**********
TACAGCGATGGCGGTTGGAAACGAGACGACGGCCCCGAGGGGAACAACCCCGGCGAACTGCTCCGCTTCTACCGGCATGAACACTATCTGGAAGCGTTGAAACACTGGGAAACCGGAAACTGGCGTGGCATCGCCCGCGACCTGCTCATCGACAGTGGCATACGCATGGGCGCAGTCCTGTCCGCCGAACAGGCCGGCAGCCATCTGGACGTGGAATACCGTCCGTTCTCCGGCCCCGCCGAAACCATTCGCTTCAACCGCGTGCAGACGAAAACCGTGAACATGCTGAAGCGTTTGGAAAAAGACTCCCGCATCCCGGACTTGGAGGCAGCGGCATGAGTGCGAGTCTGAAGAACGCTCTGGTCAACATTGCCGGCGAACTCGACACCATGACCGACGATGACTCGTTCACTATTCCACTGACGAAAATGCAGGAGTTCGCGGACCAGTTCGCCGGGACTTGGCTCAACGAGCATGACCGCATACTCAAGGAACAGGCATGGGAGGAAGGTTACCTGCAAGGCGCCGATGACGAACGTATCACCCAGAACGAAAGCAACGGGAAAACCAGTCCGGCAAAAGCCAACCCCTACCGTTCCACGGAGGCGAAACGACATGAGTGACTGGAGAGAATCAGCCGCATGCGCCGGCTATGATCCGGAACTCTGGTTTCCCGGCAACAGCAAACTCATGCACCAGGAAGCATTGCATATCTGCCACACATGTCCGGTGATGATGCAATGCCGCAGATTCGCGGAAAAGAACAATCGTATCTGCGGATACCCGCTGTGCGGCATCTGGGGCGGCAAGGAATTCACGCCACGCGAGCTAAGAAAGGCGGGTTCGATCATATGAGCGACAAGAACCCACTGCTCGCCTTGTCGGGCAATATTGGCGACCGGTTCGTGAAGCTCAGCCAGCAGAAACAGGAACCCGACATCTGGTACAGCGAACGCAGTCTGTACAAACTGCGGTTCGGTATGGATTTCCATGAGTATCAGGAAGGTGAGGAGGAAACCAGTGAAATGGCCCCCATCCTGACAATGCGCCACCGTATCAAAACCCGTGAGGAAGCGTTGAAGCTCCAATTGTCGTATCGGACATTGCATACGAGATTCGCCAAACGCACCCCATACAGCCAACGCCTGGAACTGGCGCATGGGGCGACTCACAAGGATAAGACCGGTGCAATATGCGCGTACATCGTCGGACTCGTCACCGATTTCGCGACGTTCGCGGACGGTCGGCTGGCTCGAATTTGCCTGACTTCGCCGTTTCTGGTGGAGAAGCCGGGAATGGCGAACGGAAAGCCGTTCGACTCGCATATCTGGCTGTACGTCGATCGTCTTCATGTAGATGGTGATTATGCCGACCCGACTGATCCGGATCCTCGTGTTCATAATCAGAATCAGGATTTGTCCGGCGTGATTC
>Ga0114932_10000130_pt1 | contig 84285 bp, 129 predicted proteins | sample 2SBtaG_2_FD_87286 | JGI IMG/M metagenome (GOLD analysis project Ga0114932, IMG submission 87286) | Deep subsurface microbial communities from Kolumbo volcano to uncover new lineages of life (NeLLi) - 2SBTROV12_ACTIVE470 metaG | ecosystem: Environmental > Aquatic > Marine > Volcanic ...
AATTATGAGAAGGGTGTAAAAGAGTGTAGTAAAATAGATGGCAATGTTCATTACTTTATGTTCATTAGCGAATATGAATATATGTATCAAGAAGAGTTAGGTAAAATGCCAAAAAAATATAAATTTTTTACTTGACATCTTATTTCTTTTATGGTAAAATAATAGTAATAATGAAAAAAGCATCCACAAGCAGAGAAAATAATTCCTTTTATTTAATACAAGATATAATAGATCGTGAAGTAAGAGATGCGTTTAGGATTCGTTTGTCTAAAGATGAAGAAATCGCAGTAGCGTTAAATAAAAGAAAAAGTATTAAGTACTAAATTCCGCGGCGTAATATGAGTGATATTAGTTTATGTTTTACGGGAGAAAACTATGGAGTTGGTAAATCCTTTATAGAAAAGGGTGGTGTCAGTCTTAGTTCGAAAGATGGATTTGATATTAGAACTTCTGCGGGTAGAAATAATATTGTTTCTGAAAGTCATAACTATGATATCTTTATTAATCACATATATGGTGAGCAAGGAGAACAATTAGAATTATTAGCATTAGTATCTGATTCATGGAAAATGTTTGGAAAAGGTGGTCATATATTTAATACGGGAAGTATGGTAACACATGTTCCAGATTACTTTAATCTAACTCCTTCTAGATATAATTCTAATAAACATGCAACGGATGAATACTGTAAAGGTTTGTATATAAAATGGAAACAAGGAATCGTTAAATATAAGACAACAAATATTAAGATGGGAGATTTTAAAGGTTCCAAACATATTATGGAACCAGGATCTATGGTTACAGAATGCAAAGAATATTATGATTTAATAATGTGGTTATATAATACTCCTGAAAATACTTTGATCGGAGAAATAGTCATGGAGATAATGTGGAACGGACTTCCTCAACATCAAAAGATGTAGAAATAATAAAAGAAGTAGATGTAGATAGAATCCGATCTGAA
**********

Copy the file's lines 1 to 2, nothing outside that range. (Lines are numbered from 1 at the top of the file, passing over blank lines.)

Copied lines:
TACAGCGATGGCGGTTGGAAACGAGACGACGGCCCCGAGGGGAACAACCCCGGCGAACTGCTCCGCTTCTACCGGCATGAACACTATCTGGAAGCGTTGAAACACTGGGAAACCGGAAACTGGCGTGGCATCGCCCGCGACCTGCTCATCGACAGTGGCATACGCATGGGCGCAGTCCTGTCCGCCGAACAGGCCGGCAGCCATCTGGACGTGGAATACCGTCCGTTCTCCGGCCCCGCCGAAACCATTCGCTTCAACCGCGTGCAGACGAAAACCGTGAACATGCTGAAGCGTTTGGAAAAAGACTCCCGCATCCCGGACTTGGAGGCAGCGGCATGAGTGCGAGTCTGAAGAACGCTCTGGTCAACATTGCCGGCGAACTCGACACCATGACCGACGATGACTCGTTCACTATTCCACTGACGAAAATGCAGGAGTTCGCGGACCAGTTCGCCGGGACTTGGCTCAACGAGCATGACCGCATACTCAAGGAACAGGCATGGGAGGAAGGTTACCTGCAAGGCGCCGATGACGAACGTATCACCCAGAACGAAAGCAACGGGAAAACCAGTCCGGCAAAAGCCAACCCCTACCGTTCCACGGAGGCGAAACGACATGAGTGACTGGAGAGAATCAGCCGCATGCGCCGGCTATGATCCGGAACTCTGGTTTCCCGGCAACAGCAAACTCATGCACCAGGAAGCATTGCATATCTGCCACACATGTCCGGTGATGATGCAATGCCGCAGATTCGCGGAAAAGAACAATCGTATCTGCGGATACCCGCTGTGCGGCATCTGGGGCGGCAAGGAATTCACGCCACGCGAGCTAAGAAAGGCGGGTTCGATCATATGAGCGACAAGAACCCACTGCTCGCCTTGTCGGGCAATATTGGCGACCGGTTCGTGAAGCTCAGCCAGCAGAAACAGGAACCCGACATCTGGTACAGCGAACGCAGTCTGTACAAACTGCGGTTCGGTATGGATTTCCATGAGTATCAGGAAGGTGAGGAGGAAACCAGTGAAATGGCCCCCATCCTGACAATGCGCCACCGTATCAAAACCCGTGAGGAAGCGTTGAAGCTCCAATTGTCGTATCGGACATTGCATACGAGATTCGCCAAACGCACCCCATACAGCCAACGCCTGGAACTGGCGCATGGGGCGACTCACAAGGATAAGACCGGTGCAATATGCGCGTACATCGTCGGACTCGTCACCGATTTCGCGACGTTCGCGGACGGTCGGCTGGCTCGAATTTGCCTGACTTCGCCGTTTCTGGTGGAGAAGCCGGGAATGGCGAACGGAAAGCCGTTCGACTCGCATATCTGGCTGTACGTCGATCGTCTTCATGTAGATGGTGATTATGCCGACCCGACTGATCCGGATCCTCGTGTTCATAATCAGAATCAGGATTTGTCCGGCGTGATTC
>Ga0114932_10000130_pt1 | contig 84285 bp, 129 predicted proteins | sample 2SBtaG_2_FD_87286 | JGI IMG/M metagenome (GOLD analysis project Ga0114932, IMG submission 87286) | Deep subsurface microbial communities from Kolumbo volcano to uncover new lineages of life (NeLLi) - 2SBTROV12_ACTIVE470 metaG | ecosystem: Environmental > Aquatic > Marine > Volcanic ...